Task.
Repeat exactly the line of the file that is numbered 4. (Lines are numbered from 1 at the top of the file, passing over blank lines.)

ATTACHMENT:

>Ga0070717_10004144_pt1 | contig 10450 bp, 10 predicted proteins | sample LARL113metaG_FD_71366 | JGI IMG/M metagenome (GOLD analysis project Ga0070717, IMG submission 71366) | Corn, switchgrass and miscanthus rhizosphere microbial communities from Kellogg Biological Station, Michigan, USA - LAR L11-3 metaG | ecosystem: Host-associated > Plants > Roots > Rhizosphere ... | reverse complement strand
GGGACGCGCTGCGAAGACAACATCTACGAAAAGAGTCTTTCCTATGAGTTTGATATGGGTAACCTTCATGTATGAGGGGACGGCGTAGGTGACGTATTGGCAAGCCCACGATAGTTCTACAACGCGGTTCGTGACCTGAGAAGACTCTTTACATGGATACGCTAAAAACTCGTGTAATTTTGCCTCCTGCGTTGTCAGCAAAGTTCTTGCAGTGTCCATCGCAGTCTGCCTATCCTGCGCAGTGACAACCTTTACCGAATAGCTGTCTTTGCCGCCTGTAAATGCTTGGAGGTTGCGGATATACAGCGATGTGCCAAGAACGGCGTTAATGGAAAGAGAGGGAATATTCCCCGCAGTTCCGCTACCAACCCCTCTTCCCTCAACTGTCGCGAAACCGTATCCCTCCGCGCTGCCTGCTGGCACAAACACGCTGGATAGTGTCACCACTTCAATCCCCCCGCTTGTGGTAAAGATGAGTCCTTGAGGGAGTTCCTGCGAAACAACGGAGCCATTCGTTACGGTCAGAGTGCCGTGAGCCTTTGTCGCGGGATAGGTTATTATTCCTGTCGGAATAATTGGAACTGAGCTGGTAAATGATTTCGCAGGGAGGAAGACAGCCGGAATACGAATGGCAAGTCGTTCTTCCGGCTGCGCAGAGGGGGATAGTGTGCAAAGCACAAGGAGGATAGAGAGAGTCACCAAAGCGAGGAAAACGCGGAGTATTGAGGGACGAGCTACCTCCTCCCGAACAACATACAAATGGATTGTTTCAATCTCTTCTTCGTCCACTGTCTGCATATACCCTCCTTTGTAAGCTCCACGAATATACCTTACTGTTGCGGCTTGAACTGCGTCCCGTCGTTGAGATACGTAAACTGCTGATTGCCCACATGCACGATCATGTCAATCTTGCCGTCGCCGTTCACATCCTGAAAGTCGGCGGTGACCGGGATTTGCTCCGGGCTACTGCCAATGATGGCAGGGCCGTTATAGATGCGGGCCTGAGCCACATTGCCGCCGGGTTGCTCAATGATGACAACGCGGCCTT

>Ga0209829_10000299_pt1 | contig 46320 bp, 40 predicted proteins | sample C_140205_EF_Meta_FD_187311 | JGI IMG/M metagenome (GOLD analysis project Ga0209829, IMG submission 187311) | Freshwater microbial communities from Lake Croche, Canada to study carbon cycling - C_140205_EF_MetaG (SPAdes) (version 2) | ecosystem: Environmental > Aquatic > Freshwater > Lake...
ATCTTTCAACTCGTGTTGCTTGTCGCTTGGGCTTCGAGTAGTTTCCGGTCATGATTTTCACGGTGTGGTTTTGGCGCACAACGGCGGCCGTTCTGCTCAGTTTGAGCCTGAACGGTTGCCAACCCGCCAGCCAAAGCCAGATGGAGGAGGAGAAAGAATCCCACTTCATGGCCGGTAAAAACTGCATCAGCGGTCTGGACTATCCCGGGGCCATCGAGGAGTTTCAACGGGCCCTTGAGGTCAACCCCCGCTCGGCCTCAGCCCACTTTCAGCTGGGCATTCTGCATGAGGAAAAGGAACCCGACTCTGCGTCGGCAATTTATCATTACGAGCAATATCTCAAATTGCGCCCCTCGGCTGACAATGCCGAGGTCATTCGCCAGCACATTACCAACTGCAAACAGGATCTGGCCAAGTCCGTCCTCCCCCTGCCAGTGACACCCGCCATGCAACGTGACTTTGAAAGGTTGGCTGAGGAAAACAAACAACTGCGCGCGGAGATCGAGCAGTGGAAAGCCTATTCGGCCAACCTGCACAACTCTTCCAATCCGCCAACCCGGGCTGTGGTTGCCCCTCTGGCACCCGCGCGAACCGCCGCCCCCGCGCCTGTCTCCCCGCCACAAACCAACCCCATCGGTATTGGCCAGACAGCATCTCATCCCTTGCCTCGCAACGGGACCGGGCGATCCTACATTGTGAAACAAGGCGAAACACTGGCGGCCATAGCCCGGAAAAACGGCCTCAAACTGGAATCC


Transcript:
ATCTTTCAACTCGTGTTGCTTGTCGCTTGGGCTTCGAGTAGTTTCCGGTCATGATTTTCACGGTGTGGTTTTGGCGCACAACGGCGGCCGTTCTGCTCAGTTTGAGCCTGAACGGTTGCCAACCCGCCAGCCAAAGCCAGATGGAGGAGGAGAAAGAATCCCACTTCATGGCCGGTAAAAACTGCATCAGCGGTCTGGACTATCCCGGGGCCATCGAGGAGTTTCAACGGGCCCTTGAGGTCAACCCCCGCTCGGCCTCAGCCCACTTTCAGCTGGGCATTCTGCATGAGGAAAAGGAACCCGACTCTGCGTCGGCAATTTATCATTACGAGCAATATCTCAAATTGCGCCCCTCGGCTGACAATGCCGAGGTCATTCGCCAGCACATTACCAACTGCAAACAGGATCTGGCCAAGTCCGTCCTCCCCCTGCCAGTGACACCCGCCATGCAACGTGACTTTGAAAGGTTGGCTGAGGAAAACAAACAACTGCGCGCGGAGATCGAGCAGTGGAAAGCCTATTCGGCCAACCTGCACAACTCTTCCAATCCGCCAACCCGGGCTGTGGTTGCCCCTCTGGCACCCGCGCGAACCGCCGCCCCCGCGCCTGTCTCCCCGCCACAAACCAACCCCATCGGTATTGGCCAGACAGCATCTCATCCCTTGCCTCGCAACGGGACCGGGCGATCCTACATTGTGAAACAAGGCGAAACACTGGCGGCCATAGCCCGGAAAAACGGCCTCAAACTGGAATCC